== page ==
At issue in the 2008 primary race for Boone County Assessor is a change that took place in 2005.
Every year the Boone County assessor's office processes more than 50,000 personal property declarations, many for trucks and automobiles. But in 2005 the declaration forms began asking taxpayers for their vehicle identification numbers, or VINs, which are unique, 17-character serial numbers found on dashboards. VINs allow officials and the automotive industry to keep detailed records of each vehicle's history and options - such as navigator systems, leather seats and four-wheel drive.
Before the change to the VIN system, property tax declaration forms requested the make, model and year of each vehicle. But Assessor Tom Schauwecker, who has held the office since 1989 and implemented the change, thinks using VIN-based methodology allows fairer and more accurate vehicle appraisals. He said a simple question "crystallizes" the issue:
"Should a $25,000 vehicle pay the same taxes as a $40,000 vehicle?" he asked. For example, he said, a 2008 Ford F-150 truck could range in value between $25,000 and $40,000, depending on the options it has.
But Barb Bishop, who is challenging Schauwecker in the Aug. 5 primary, has concerns about the VIN methodology. She objects primarily to the fact that Schauwecker's office implemented it "without talking to anybody" and that taxpayers weren't notified of the change. She pointed out that utility companies routinely notify consumers of rate increases.
At a candidates' forum in June, Bishop said that her 10-year-old Jeep "just got more expensive in taxes."
Bishop said that if elected, she would reassess the VIN methodology to "make sure it was really doing what it needed to do." She also thinks the Missouri State Tax Commission should take a look at other options, such as using the sales price at the time of purchase and licensing.
Bishop noted that at several candidate forums, Schauwecker has been "confusing the issue" when it comes to explaining what the law requires.
"He has said that he's following the law by using the VIN method. That's not true," Bishop said.
Both Schauwecker and Bishop have acknowledged that Missouri statutes require assessors to base vehicle appraisals on average trade-in value, as listed in the annual October issue of the National Automobile Dealers Association Used Car Guide.
Soon after Schauwecker took office in September 1989, he realized his predecessor hadn't been following the Used Car Guide method but instead relied on a system Schauwecker was never able to decode. His predecessor died in December 1989.
"There was a method; he just wasn't around to explain it to me," Schauwecker said.
When the used car guide method was implemented in 1990, Schauwecker said, the assessed value of personal property in the county rose by 39.53 percent from the previous year. Many taxpayers complained of tax increases, but "there wasn't anything we could do," Schauwecker said. "The law is real clear in this instance."
Schauwecker said he did send notice-of-change letters in 1990 even though he was not required to do so.
Between 1990 and 2004, the office heard from vehicle owners who felt they were being taxed unfairly. Schauwecker recalls a complaint from a fireman whose vehicle was worth $15,000 but was paying the same taxes as a co-worker whose vehicle, which was the same make and model, was worth twice as much because it was loaded with options.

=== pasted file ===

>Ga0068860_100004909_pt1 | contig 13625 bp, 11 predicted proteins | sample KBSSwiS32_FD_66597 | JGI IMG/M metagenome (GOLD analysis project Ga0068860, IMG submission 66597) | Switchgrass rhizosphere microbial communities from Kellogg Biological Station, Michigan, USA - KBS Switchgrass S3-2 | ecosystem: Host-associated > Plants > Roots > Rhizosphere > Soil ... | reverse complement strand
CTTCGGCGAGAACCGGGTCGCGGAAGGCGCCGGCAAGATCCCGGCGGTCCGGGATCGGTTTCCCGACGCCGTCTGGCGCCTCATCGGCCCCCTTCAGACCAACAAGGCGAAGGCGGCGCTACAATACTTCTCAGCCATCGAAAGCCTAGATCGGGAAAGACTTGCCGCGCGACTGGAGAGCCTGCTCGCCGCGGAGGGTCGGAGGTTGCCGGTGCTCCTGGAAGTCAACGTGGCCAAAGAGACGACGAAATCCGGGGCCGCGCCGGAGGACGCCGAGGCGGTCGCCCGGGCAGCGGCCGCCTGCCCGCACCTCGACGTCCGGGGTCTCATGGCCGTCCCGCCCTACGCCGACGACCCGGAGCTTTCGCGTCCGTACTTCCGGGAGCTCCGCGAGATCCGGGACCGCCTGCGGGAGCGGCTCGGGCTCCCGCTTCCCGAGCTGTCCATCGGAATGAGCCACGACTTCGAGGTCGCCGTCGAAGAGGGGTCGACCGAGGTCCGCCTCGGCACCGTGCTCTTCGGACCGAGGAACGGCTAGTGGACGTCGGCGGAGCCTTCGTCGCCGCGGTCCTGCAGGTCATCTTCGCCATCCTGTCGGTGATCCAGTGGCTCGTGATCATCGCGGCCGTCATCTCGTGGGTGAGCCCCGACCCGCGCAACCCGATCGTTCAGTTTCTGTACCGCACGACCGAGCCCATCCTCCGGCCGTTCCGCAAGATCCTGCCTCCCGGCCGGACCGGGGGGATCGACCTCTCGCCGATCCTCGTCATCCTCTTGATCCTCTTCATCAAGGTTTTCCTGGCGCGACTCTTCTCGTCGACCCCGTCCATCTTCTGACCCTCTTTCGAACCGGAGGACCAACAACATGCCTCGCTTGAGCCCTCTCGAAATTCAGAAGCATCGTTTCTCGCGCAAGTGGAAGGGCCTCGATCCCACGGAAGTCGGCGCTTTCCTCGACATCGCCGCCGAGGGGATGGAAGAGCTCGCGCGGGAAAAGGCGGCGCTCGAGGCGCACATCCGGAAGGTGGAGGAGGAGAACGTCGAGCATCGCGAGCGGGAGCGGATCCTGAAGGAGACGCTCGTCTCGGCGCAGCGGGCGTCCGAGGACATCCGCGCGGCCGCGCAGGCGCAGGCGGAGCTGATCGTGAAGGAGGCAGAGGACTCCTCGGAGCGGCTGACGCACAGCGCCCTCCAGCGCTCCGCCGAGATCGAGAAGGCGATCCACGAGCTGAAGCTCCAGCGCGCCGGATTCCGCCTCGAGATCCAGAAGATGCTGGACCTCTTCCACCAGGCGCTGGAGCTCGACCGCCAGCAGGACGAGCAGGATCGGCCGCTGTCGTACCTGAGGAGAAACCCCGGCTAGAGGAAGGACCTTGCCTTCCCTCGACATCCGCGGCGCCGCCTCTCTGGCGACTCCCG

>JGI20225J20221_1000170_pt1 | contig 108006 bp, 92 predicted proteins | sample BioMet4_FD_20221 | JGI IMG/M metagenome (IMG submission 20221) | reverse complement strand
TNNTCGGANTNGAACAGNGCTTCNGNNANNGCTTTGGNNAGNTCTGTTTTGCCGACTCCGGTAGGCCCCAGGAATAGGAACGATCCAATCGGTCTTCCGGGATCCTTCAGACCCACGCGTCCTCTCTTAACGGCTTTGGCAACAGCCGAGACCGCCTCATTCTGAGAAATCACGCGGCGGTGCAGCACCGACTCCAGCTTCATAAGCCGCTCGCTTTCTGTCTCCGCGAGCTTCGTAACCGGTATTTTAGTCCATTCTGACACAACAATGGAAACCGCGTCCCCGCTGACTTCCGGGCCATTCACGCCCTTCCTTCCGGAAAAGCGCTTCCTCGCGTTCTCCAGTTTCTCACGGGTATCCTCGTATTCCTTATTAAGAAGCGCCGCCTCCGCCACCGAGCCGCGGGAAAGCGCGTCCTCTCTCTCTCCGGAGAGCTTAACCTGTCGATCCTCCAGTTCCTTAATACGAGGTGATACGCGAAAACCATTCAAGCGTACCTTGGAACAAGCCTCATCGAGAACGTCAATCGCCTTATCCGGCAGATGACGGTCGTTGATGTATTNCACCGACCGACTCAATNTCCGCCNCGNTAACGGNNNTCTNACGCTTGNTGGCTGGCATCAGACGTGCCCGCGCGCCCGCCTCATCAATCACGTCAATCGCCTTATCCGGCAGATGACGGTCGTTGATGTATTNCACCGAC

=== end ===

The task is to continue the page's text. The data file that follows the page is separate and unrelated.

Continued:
Those sorts of complaints prompted Schauwecker and his staff to adopt the VIN method.
Randy Turley, chief counsel for the Missouri State Tax Commission, said that while VIN is not mentioned in the statutes, "there's nothing illegal about it."
"It's more than valid; it's probably the best way to value that property," he said.
In October 2004, Schauwecker updated his office's software so that by 2005 the personal property tax clerks could enter VINs to appraise taxpayers' vehicles. The initial overhaul cost about $18,000, and subsequent updates cost about $15,000 each year, according to Schauwecker and Chief Deputy Assessor Jacki Davidson.
Turley said that to the best of his knowledge, Boone is the only one of Missouri's 114 counties that uses VIN methodology.
"Most counties probably don't have the resources for that type of system," Turley said.
Schauwecker and Davidson think the new appraisal method is more precise than the Used Car Guide appraisals, ensuring that taxpayers won't pay more or less than their fair share.
"Before it didn't matter," Davidson said. "The people who had the fancy vehicles and the people who had the plain-Jane models were all paying the same price."
To illustrate this point, Schauwecker's campaign Web site invites voters to go online and "check out" his own 2008 personal property valuation: He and his family own two different 1998 Toyota Tacomas; one is valued at $8,200 and the other at $4,200. The VIN method makes the distinction.
"Is it politically popular? No," Schauwecker said. "Fair? Absolutely."
Since the 2005 implementation, Davidson said the office has received a few complaints from people with "really, really expensive cars."
"They're the ones who've got the navigator system, and they've got the leather seats and everything," Davidson said.
Between 2004 and 2005, when the change was implemented, the assessed value of all personal property in Boone County rose 12.4 percent. Schauwecker said he didn't think it was necessary to send notice-of-change forms in 2005 because they're not required by the Missouri State Tax Commission.
While Bishop acknowledged that "most people feel that it's fair to assess vehicles for their different characteristics," she said the public deserves to know how such changes will affect their taxes and to verify that correct information is being used.